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I have come across many terms to describe different types of recorder calibrations (e.g., end-to-end calibration, point calibration, factory calibration) and the whole topic of recorder calibration was very confusing for me when I started in bioacoustics. I had a hard time finding beginner-level (i.e., not highly technical, jargon-filled) material describing calibration, and even now, I still at times question whether I'm using the correct terminology.

I was wondering if anyone would be able to provide a concise summary of the different types or methods of recorder calibration and perhaps when they might be more or less recommended.

I also wonder if the calibration categories and recommendations tend to be similar for air and underwater recordings. (For me, I have only worked with underwater recorders, so I'm not very familiar with air recording methods.)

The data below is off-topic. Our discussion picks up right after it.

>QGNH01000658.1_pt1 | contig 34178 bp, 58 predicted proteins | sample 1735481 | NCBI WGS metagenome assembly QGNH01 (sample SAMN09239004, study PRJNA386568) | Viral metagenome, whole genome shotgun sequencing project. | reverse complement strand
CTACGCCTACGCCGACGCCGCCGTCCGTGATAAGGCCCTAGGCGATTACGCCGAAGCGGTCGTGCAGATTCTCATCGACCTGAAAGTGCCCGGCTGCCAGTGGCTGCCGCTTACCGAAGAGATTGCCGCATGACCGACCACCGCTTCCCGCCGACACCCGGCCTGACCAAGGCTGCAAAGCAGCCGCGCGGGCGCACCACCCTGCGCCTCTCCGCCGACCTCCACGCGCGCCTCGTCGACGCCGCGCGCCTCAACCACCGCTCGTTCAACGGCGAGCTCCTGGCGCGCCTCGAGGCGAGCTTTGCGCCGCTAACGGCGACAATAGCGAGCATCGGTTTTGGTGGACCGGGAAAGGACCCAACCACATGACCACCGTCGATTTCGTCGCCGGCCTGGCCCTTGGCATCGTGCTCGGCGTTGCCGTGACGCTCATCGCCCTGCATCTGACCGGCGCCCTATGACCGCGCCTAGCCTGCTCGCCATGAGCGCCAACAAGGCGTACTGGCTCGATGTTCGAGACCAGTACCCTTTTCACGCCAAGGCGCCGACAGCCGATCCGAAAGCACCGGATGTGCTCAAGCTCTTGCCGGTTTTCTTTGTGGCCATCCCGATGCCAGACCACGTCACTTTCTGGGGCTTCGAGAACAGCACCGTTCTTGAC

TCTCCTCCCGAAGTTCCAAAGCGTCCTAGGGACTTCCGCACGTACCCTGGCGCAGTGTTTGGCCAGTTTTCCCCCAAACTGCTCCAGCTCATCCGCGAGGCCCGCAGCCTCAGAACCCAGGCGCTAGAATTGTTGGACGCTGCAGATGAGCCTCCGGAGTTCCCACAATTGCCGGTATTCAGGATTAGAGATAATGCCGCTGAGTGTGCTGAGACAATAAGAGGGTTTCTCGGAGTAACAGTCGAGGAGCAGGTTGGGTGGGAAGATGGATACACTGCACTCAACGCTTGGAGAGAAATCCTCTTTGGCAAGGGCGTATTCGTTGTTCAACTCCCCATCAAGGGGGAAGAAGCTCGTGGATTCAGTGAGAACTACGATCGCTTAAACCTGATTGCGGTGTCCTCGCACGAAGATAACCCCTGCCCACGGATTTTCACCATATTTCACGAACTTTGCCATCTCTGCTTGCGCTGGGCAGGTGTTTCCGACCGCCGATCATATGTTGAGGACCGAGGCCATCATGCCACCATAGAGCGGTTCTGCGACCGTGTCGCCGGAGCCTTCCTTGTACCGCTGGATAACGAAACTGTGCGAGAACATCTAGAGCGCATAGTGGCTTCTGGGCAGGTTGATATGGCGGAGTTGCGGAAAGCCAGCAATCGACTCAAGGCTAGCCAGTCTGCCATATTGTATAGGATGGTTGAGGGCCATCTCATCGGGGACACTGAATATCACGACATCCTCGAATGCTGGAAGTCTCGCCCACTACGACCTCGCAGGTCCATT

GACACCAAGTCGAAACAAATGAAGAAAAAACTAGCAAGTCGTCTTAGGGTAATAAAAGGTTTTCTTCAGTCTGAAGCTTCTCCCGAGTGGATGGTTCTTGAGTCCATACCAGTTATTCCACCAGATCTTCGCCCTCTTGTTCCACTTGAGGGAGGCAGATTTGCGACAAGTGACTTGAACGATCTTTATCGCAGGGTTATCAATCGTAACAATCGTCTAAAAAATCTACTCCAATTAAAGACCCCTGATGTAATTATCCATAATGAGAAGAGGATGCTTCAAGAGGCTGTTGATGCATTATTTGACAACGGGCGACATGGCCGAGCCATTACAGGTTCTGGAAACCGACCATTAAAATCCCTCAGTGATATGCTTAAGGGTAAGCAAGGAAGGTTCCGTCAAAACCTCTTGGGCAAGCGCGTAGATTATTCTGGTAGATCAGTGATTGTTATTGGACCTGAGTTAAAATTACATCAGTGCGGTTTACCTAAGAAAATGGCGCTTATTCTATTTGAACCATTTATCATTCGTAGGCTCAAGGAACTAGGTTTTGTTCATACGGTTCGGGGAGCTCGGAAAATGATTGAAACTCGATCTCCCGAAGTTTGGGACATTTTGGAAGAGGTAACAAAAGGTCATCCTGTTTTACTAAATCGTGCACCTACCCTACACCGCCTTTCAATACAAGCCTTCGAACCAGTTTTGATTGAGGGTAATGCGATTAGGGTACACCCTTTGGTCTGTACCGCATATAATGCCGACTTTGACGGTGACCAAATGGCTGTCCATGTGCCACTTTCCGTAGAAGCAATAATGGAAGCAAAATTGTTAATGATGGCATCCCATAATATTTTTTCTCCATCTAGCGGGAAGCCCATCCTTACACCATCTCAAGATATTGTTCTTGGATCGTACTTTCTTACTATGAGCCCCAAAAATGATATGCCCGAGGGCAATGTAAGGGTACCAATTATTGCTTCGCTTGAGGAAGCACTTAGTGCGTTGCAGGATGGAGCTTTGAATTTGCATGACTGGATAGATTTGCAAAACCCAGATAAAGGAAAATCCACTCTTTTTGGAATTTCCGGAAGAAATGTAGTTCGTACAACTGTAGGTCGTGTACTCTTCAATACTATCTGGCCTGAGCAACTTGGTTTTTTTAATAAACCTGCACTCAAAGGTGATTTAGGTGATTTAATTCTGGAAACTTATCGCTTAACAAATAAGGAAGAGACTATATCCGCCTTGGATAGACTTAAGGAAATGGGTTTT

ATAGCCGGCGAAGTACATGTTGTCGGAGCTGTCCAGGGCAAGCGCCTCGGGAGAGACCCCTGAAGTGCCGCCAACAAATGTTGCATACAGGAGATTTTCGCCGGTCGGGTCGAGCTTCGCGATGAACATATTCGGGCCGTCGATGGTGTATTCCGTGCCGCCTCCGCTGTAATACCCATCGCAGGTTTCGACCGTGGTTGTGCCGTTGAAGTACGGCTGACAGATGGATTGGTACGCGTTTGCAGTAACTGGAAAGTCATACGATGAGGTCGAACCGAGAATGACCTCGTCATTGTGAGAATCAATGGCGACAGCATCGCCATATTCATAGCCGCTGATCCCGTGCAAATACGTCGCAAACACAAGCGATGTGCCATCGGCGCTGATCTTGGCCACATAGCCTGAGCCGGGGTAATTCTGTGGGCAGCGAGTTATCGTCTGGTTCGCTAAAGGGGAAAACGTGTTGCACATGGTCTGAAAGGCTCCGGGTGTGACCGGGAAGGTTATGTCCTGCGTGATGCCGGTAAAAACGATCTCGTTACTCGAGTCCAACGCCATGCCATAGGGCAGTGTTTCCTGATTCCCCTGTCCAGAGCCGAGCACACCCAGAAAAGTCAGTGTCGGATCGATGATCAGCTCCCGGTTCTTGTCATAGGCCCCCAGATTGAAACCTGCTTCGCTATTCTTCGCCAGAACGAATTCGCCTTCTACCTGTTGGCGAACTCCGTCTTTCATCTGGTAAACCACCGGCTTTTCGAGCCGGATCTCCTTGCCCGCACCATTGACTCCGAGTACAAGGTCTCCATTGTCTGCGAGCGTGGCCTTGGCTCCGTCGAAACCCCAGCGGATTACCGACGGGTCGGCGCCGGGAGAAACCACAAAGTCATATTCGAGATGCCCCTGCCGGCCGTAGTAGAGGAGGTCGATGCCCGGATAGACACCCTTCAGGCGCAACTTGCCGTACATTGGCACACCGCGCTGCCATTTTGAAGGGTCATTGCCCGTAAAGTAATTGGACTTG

Thank you for any help you can offer!

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    $\begingroup$ You must have read my mind -- I was just googling this very thing! $\endgroup$ Jul 2, 2022 at 23:08

3 Answers 3

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I looked up the Bible of Underwater Acoustics (Urick 1983) and found the following overview enter image description here

There are 12 methods mentioned with 27 references!

Anyhow, the simplest method is to compare the sensor in question with a calibrated one. In underwater you compare the recording with the direct measurements of a calibrated hydrophone.

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From a terrestrial sound perspective, I've seen analogous calibration methods to those pointed out by @WMXZ. See chapter contents from [i] below.

enter image description here

On a regular basis though, I've only so far seen the substitution method (measuring the playback sound with a quality calibration mic, and then switching it with the target mic and comparing the recorded signals.

References

i) Wong, G.S. (2014). Microphones and Their Calibration. In: Rossing, T.D. (eds) Springer Handbook of Acoustics. Springer Handbooks. Springer, New York, NY.

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You can either:

  1. Trust the cal sheet of the microphone
  2. use a pistonphone to check sensitivity at one frequency (typically 250 or 1000 Hz)
  3. do a relative calibration where you measure a sound field with a known microphone and then insert your unknown microphone in the same sound field to work out its sensitivity.
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